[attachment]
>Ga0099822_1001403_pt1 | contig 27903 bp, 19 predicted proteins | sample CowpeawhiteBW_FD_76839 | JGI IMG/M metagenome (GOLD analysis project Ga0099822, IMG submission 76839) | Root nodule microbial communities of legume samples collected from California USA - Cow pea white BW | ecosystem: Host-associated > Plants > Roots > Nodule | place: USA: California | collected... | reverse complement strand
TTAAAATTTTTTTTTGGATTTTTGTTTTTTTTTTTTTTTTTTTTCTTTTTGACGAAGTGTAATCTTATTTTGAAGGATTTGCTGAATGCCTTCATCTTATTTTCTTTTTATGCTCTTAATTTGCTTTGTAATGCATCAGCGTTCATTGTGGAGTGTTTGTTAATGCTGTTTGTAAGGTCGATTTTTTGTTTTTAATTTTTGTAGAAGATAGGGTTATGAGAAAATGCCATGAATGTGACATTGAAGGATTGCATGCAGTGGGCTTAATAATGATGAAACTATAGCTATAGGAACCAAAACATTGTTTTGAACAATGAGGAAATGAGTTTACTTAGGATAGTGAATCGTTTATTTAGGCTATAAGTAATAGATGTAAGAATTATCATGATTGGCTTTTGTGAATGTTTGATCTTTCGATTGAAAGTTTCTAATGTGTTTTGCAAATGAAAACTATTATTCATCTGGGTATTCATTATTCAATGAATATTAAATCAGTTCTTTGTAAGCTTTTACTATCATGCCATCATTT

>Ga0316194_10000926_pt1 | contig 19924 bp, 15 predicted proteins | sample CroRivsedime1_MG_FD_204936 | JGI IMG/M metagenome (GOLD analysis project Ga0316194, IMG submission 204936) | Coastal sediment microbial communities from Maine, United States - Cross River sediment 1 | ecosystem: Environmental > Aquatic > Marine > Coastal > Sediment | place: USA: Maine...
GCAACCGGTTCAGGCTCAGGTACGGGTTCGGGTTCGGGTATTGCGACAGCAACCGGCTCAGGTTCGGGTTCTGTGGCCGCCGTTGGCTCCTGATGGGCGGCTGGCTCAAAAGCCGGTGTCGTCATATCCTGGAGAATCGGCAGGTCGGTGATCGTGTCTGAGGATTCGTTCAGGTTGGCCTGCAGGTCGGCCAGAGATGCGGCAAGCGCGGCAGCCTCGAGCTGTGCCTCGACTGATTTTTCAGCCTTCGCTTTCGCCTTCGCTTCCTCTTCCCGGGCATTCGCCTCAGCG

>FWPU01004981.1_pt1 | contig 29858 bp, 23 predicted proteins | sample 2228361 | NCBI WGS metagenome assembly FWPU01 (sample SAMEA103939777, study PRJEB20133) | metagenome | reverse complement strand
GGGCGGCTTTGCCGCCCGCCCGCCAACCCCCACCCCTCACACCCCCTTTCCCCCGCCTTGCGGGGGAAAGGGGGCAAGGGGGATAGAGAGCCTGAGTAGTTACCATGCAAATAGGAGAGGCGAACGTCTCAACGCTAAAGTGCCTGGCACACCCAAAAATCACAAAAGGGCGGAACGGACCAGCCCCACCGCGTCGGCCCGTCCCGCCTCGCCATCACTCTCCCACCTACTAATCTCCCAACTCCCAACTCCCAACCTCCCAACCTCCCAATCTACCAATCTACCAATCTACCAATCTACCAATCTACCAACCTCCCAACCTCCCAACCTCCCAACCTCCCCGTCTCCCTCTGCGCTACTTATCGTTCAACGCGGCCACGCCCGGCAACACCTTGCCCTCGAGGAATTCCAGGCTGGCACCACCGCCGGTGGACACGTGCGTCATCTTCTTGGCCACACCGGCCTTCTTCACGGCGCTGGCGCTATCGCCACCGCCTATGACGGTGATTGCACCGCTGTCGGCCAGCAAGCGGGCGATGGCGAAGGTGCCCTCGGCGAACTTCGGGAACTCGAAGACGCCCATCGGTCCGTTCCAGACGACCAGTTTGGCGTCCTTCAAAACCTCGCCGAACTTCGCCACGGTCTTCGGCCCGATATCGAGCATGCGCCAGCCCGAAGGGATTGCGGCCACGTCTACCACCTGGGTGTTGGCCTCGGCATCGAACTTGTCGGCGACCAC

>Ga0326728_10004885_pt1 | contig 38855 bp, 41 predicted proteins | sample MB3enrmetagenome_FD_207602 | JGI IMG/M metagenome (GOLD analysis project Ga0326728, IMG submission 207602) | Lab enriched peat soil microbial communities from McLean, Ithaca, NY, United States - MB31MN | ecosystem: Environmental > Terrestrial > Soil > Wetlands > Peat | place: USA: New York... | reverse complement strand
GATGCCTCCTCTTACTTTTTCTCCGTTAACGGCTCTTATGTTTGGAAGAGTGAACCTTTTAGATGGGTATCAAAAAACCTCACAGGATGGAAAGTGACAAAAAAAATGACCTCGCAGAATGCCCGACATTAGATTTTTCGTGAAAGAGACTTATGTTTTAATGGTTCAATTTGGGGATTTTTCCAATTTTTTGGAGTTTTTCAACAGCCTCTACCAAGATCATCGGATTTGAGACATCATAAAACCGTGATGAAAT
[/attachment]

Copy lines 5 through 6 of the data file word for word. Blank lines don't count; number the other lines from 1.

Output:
>FWPU01004981.1_pt1 | contig 29858 bp, 23 predicted proteins | sample 2228361 | NCBI WGS metagenome assembly FWPU01 (sample SAMEA103939777, study PRJEB20133) | metagenome | reverse complement strand
GGGCGGCTTTGCCGCCCGCCCGCCAACCCCCACCCCTCACACCCCCTTTCCCCCGCCTTGCGGGGGAAAGGGGGCAAGGGGGATAGAGAGCCTGAGTAGTTACCATGCAAATAGGAGAGGCGAACGTCTCAACGCTAAAGTGCCTGGCACACCCAAAAATCACAAAAGGGCGGAACGGACCAGCCCCACCGCGTCGGCCCGTCCCGCCTCGCCATCACTCTCCCACCTACTAATCTCCCAACTCCCAACTCCCAACCTCCCAACCTCCCAATCTACCAATCTACCAATCTACCAATCTACCAATCTACCAACCTCCCAACCTCCCAACCTCCCAACCTCCCCGTCTCCCTCTGCGCTACTTATCGTTCAACGCGGCCACGCCCGGCAACACCTTGCCCTCGAGGAATTCCAGGCTGGCACCACCGCCGGTGGACACGTGCGTCATCTTCTTGGCCACACCGGCCTTCTTCACGGCGCTGGCGCTATCGCCACCGCCTATGACGGTGATTGCACCGCTGTCGGCCAGCAAGCGGGCGATGGCGAAGGTGCCCTCGGCGAACTTCGGGAACTCGAAGACGCCCATCGGTCCGTTCCAGACGACCAGTTTGGCGTCCTTCAAAACCTCGCCGAACTTCGCCACGGTCTTCGGCCCGATATCGAGCATGCGCCAGCCCGAAGGGATTGCGGCCACGTCTACCACCTGGGTGTTGGCCTCGGCATCGAACTTGTCGGCGACCAC